"A few of our players reside in Arizona all year long, and they will have the opportunity to work out any day of the offseason. We will have extensive video, we will have extensive hitting oppotunities, pitching, fielding, and a lot of former Dodgers will be invited back to partake in it to be there both as instructors and as people who can teach a little bit about what the game is all about."

Las Vegas Illusion
Of all the strange and wondrous thing that were rumored to be happening, maybe this is most unexpected. Word on the street, or in the hotel probably, is that the Mets are showing interest in obtaining Juan Pierre and other clubs have asked about the availability of Andruw Jones.

Try to get your head around that.

Of course, the Dodgers would have to cough up a goodly share of the salaries each of the outfielders are receiving but it is something to ponder.

Los Angeles officials say they cannot cut Pierre loose until they find another outfielder, Ramirez or otherwise. Pierre is still owed $10 million in 2009, $10 million in 2010 and $8.5 million in '11.

Perhaps they should think about using Jason Repko if they can swap Pierre for, well, anything. He's a better fielder, can run as fast and probably steal bases as well as the older player and -- drum roll please -- he's much cheeper.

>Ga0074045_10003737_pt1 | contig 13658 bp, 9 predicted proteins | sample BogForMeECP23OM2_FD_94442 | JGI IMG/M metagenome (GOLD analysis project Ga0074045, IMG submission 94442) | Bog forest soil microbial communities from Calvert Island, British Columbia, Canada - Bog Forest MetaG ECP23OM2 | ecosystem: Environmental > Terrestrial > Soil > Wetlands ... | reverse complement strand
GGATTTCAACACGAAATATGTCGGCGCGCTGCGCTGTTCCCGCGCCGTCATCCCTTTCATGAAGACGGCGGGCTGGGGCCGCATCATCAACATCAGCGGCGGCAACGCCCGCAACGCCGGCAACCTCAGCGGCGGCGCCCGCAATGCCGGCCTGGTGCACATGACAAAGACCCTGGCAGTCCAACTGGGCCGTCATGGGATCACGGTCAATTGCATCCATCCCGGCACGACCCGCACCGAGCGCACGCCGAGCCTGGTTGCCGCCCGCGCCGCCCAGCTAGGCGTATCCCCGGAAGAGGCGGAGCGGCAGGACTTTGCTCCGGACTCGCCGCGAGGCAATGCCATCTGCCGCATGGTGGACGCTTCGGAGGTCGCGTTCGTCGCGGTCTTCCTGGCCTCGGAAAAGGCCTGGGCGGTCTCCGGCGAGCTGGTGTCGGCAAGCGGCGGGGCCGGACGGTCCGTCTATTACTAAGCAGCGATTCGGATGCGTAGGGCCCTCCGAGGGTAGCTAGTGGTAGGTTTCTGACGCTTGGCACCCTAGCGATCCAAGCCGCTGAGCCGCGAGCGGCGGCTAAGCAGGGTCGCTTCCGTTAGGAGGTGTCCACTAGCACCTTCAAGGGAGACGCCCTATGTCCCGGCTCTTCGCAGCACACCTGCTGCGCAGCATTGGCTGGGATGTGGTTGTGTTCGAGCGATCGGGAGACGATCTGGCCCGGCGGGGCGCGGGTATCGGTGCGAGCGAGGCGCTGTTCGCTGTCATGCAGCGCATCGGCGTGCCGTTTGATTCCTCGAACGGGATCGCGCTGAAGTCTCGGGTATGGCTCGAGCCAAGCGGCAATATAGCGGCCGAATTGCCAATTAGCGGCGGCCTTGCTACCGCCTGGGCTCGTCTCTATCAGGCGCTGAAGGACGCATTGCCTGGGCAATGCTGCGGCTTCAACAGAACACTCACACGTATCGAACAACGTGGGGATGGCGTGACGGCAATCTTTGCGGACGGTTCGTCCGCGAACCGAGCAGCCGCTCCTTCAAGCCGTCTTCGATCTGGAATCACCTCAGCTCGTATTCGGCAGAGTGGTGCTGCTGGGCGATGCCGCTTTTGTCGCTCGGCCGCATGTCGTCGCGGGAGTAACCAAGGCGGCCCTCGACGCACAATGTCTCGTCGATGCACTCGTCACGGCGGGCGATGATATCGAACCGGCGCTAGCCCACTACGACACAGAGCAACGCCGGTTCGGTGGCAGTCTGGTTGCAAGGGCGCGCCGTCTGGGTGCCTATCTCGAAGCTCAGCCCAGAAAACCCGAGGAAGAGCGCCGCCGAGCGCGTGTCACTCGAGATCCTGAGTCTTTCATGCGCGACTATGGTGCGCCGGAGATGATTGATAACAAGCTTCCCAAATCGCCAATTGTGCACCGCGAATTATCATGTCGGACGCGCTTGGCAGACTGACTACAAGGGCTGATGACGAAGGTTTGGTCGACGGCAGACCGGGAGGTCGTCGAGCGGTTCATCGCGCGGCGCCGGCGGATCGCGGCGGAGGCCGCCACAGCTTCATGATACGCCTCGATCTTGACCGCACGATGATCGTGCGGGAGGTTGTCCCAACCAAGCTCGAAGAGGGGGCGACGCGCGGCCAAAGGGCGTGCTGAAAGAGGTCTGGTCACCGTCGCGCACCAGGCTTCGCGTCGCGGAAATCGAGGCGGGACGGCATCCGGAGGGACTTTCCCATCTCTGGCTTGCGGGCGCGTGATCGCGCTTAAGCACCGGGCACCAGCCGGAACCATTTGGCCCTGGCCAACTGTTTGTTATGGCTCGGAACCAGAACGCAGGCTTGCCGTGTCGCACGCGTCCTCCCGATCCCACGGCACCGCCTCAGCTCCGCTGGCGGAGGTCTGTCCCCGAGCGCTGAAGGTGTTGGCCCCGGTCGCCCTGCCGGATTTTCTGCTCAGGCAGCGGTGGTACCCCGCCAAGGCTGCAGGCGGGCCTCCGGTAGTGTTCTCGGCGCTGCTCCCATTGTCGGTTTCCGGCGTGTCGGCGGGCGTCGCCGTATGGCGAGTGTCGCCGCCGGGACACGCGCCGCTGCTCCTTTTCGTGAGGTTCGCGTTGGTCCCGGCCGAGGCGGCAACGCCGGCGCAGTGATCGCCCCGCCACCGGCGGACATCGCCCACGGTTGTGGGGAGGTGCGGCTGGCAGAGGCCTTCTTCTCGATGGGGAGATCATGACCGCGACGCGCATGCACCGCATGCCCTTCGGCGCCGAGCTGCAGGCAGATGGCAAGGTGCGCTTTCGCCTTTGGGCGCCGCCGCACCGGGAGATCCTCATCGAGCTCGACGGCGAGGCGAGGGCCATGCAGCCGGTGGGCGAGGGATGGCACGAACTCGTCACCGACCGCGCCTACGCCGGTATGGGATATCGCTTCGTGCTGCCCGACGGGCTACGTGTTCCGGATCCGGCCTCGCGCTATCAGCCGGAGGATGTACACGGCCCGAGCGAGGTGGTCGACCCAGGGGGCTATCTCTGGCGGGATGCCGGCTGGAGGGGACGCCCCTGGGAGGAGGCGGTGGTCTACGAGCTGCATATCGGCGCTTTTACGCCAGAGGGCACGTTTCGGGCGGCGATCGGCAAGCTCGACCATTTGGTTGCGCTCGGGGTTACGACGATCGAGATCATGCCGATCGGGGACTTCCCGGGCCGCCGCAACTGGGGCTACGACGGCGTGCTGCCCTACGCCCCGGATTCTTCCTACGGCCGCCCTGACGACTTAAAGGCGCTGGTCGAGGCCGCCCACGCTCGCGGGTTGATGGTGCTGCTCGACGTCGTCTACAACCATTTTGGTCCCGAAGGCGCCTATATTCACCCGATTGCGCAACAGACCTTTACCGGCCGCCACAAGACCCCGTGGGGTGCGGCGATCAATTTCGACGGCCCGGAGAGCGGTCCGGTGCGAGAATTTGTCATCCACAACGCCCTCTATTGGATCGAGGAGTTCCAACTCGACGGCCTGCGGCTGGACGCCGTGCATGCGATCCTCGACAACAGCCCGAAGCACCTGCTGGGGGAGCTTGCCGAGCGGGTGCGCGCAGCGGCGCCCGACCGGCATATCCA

With Jones, there is that faint voice the the back of your head that says, "maybe, just maybe, the big guy has got his swing straightened out and can do us some good." And were that the case, you would hate to be paying the majority of the $21 million plus he is still owed — $17.1 million next season with a $5 million deferred payment in 2010.

The Dodgers have set up a workout regimen in Atlanta for Jones and have had a representative on hand to see that he takes advantage of it.

Now they report that Andruw Jones is flying to the Dominican Republic to prove he's a winter ball-quality player. What would be more surprising, Jones regaining his form in the near future or this.

Then there is Tony Abreu, once the heir-apparent to Jeff Kent's second base job, is progressing well from hip surgery, and was about to start playing with Aguilas. Now he is at the Dodgers' Dominican complex working to stay in shape.